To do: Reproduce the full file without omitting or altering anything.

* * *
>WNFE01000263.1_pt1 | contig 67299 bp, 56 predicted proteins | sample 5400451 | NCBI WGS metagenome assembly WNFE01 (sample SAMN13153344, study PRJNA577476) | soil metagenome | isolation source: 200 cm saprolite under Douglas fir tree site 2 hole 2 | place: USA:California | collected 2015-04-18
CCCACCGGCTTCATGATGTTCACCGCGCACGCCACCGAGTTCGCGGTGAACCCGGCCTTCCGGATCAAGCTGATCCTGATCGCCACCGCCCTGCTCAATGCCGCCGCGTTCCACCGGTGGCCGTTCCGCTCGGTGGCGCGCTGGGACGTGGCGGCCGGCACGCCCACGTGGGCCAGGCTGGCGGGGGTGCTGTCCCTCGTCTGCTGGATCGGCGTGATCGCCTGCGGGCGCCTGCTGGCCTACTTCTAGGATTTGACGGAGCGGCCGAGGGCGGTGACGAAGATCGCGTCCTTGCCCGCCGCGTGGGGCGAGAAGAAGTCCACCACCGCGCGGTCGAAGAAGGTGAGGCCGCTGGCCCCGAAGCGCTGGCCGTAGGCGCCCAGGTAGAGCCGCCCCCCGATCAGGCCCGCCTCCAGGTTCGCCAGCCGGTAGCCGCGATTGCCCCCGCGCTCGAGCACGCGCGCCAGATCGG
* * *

>WNFE01000263.1_pt1 | contig 67299 bp, 56 predicted proteins | sample 5400451 | NCBI WGS metagenome assembly WNFE01 (sample SAMN13153344, study PRJNA577476) | soil metagenome | isolation source: 200 cm saprolite under Douglas fir tree site 2 hole 2 | place: USA:California | collected 2015-04-18
CCCACCGGCTTCATGATGTTCACCGCGCACGCCACCGAGTTCGCGGTGAACCCGGCCTTCCGGATCAAGCTGATCCTGATCGCCACCGCCCTGCTCAATGCCGCCGCGTTCCACCGGTGGCCGTTCCGCTCGGTGGCGCGCTGGGACGTGGCGGCCGGCACGCCCACGTGGGCCAGGCTGGCGGGGGTGCTGTCCCTCGTCTGCTGGATCGGCGTGATCGCCTGCGGGCGCCTGCTGGCCTACTTCTAGGATTTGACGGAGCGGCCGAGGGCGGTGACGAAGATCGCGTCCTTGCCCGCCGCGTGGGGCGAGAAGAAGTCCACCACCGCGCGGTCGAAGAAGGTGAGGCCGCTGGCCCCGAAGCGCTGGCCGTAGGCGCCCAGGTAGAGCCGCCCCCCGATCAGGCCCGCCTCCAGGTTCGCCAGCCGGTAGCCGCGATTGCCCCCGCGCTCGAGCACGCGCGCCAGATCGG